Tuesday, 13 September 2011

Getting things right, the English way

There are times when things go exactly right. That doesn’t mean they’re perfect– just that they live up entirely to expectation.

Years and years ago my old friend Alasdhair came to see me in Oxfordshire with his American fiancee, who getting acquainted with this green and pleasant land. We lived near Oxford in those days, and on one occasion met to have a picnic in one of the city's glorious parks. I picked up some rather good things – pate and fine bread and fruit and cheeses and prosciutto and cakes – the ingredients of a picnic to remember. I think I may have got champagne too and, if my memory is letting me down, I’d still rather believe it since champagne fits the occasion far better than any other wine would.

It wasn’t however those ingredients, memorable though they were, that fixed the moment in my memory. It was that just before we met the heavens opened in what wasn’t simply rain but something far more torrential. A veritable monsoon. It was of course July, so you could hardly expect good weather in England, but this was really special. It certainly underlined the fact that England doesn’t have a climate, merely weather.
Fortunately, we found one of the University cricket grounds. These days you can’t get in but then you still could. There was a pavilion on the edge of the ground, an attractive wooden building with a deep terrace at the front. It even had a table and wooden chairs – true luxury. There we sat, completely sheltered, and watched the sheets of rain batter down on the cricket pitch.
Not perfect but exactly right, you see. Perfect would have been blue skies dappled with clouds, green grass with a white sheet on which we would have sat in our shirtsleeves, enjoying  a brilliant picnic in the pleasant warmth of an English summer. Lovely but unmemorable. But picnicking in the rain – now, that was quintessentially English and unforgettable. Particularly next to a cricket ground. And – as we were dry – why would we complain?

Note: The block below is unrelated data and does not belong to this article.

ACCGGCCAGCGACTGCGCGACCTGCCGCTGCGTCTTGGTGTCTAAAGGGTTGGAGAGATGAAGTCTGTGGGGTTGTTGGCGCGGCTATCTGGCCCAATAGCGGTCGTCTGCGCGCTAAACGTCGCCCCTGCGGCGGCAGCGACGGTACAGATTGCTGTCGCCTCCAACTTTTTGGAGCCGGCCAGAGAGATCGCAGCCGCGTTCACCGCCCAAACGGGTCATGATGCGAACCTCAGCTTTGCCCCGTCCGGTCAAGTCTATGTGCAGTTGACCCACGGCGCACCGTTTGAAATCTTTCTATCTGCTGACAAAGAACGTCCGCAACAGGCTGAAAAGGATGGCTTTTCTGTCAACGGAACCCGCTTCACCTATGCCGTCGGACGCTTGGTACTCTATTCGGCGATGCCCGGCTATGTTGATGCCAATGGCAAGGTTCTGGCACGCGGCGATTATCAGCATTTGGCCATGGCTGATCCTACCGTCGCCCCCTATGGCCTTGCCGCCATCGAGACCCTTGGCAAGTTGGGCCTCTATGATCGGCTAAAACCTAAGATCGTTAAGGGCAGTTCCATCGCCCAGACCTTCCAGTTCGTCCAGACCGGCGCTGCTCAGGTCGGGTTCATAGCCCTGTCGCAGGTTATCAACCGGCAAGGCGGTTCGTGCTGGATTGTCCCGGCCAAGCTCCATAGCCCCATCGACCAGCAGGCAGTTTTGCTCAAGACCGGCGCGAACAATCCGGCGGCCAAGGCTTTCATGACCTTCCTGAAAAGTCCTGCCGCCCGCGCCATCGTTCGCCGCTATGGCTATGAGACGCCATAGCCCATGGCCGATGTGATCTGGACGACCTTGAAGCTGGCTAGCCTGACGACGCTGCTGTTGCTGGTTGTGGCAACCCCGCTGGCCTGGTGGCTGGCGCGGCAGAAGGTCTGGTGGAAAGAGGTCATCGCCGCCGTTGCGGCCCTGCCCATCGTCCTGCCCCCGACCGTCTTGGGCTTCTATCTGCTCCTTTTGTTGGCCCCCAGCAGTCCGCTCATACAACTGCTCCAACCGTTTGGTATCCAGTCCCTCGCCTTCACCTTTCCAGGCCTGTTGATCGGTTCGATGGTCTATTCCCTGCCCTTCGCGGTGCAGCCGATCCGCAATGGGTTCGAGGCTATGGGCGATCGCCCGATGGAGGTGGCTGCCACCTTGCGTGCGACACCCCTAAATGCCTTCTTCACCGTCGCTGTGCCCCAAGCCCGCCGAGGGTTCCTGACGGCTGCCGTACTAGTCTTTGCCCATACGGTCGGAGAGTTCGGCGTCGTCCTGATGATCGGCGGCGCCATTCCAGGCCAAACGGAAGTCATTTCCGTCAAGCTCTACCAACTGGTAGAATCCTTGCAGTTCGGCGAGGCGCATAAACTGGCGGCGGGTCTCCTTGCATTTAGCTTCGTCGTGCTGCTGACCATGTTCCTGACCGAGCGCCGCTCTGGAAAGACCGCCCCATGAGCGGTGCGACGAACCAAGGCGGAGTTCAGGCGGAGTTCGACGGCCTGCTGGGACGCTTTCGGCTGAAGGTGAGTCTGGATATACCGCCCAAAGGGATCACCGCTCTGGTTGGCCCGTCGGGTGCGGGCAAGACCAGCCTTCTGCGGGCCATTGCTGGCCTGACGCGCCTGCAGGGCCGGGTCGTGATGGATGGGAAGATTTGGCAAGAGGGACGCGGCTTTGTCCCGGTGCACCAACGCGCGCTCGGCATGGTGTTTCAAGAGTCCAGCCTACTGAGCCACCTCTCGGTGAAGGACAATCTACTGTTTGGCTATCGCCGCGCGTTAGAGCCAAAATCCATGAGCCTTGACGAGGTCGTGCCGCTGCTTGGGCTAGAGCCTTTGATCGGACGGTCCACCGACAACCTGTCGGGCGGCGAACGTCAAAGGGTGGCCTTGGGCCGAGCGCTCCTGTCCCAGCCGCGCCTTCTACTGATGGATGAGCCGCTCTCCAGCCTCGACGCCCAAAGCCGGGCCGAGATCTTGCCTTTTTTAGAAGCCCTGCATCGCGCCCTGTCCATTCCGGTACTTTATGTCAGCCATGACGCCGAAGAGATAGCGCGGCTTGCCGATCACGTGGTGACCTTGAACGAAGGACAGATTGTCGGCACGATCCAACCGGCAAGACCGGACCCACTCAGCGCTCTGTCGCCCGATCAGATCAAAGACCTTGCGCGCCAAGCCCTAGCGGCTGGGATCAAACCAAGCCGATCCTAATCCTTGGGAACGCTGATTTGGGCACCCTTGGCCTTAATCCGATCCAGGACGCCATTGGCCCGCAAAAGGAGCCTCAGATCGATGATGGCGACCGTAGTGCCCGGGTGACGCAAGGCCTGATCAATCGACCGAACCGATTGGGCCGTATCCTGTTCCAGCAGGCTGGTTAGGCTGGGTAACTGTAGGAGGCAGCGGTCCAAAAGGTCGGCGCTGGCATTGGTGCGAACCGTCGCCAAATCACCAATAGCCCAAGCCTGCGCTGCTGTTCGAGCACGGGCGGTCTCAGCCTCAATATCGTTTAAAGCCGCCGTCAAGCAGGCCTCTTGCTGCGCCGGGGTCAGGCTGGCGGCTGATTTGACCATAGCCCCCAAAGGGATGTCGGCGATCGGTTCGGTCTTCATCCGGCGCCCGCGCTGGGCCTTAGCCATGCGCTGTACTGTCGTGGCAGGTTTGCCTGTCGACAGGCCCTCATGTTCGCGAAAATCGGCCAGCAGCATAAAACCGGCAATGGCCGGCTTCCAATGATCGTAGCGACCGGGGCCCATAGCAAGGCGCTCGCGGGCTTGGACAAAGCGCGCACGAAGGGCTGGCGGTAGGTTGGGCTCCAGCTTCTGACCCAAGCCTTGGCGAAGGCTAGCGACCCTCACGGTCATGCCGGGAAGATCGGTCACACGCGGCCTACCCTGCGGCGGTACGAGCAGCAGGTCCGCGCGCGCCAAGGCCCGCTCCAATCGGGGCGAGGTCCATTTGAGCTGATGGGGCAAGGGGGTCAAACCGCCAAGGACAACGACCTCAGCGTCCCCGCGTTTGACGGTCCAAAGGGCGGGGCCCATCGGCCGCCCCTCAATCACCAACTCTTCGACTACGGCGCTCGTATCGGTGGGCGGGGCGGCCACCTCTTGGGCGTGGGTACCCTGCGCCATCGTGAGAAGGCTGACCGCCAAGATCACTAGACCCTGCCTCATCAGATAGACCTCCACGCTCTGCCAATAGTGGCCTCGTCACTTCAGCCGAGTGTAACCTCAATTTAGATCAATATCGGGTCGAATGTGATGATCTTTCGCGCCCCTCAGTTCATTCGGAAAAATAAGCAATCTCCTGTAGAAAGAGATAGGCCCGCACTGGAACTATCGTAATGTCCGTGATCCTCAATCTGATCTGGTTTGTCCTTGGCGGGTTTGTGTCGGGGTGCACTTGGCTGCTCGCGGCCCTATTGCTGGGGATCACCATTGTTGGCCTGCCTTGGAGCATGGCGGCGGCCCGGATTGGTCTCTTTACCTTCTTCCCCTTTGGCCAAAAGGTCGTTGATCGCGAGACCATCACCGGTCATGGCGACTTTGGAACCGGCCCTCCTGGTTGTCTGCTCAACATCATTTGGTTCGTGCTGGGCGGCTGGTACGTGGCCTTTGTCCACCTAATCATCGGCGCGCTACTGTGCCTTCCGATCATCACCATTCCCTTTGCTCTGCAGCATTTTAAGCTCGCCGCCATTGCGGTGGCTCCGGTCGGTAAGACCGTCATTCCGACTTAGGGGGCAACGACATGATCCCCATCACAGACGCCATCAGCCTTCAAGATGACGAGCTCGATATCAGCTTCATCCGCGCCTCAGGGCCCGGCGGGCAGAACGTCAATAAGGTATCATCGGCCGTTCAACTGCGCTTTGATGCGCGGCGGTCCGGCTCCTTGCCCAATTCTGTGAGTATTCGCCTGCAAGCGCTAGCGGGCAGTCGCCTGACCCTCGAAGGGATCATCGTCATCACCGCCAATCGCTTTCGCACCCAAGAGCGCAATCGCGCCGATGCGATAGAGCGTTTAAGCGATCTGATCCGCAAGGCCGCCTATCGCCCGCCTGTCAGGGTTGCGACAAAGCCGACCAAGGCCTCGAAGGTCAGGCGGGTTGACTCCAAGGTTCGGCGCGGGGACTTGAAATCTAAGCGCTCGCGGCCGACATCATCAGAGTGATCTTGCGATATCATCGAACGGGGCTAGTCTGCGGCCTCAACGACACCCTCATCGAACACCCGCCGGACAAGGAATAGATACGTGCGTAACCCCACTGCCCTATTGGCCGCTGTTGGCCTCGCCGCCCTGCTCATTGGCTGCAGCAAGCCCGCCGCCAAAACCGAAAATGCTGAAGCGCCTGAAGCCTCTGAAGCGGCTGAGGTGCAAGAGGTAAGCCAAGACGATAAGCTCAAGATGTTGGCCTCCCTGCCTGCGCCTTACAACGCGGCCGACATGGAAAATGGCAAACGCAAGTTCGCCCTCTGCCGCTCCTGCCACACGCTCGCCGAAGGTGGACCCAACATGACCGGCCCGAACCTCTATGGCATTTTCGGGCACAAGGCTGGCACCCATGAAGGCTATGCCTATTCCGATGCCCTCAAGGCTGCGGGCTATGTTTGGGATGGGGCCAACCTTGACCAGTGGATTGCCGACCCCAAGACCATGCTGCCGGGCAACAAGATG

This weekend we had a visit from two old friends from Australia, Meredyth and Kenn. This time of course we weren’t anywhere near Oxford but, fortunately, there are places nearby that are just as spectacularly beautiful. One of the finest is Luton Hoo, a fine stately home, now a hotel, set in fabulous grounds part of which have been turned into a golf course. 
On the lawn behind the hotel the owners have thoughtfully laid out two croquet grounds, and even been kind enough to leave a full set of wooden mallets and balls for passers-by to enjoy a game.
Now that gave me another wonderful opportunities to introduce foreigners to somet English culture. Croquet is a game that embodies the essential aspects of the national character: it is gentle, delicate, slow, courteous – and profoundly vicious. You can be going quietly about your business, knocking your ball steadily through one hoop after the other when – suddenly and without provocation – one of the other players knocks your ball with his – or quite often hers – and this provides the opportunity, immediately seized, to knock yours right off the field of play, over to that curious little bit of shrubbery in the distance with a pond in the middle or it.
You might have been winning right up until then, but now suddenly you’re so far out of the game that you might as well start all over again.
What could be better for a couple of Australian friends than to introduce them to this piece of fiendishness? They happen to be from South Australia founded, as they assured me, by free colonists and not populated by convicts (inhabitants chosen, as the old expression has it, by the best judges in England). Even so, I was sure that they must have the same deviousness as all other Australians, inherited from their distant English relatives.
Kenn and Meredyth learning the niceties of English life
Before rubbing my nose in them

They took to it like ducks to water. So well in fact that they forgot rule 1 – let the Englishman win. But despite that deplorable oversight on their part, we all had a great time, contributing to the sense that we had picked up an old friendship after an eleven-year gap as though we'd only had a brief interruption in a long and pleasant conversation.
To make things exactly right, it even rained half way through the game. We played straight on, of course. That’s what the English do. And we dried off soon enough afterwards – the wind was blowing more than hard enough to ensure that.

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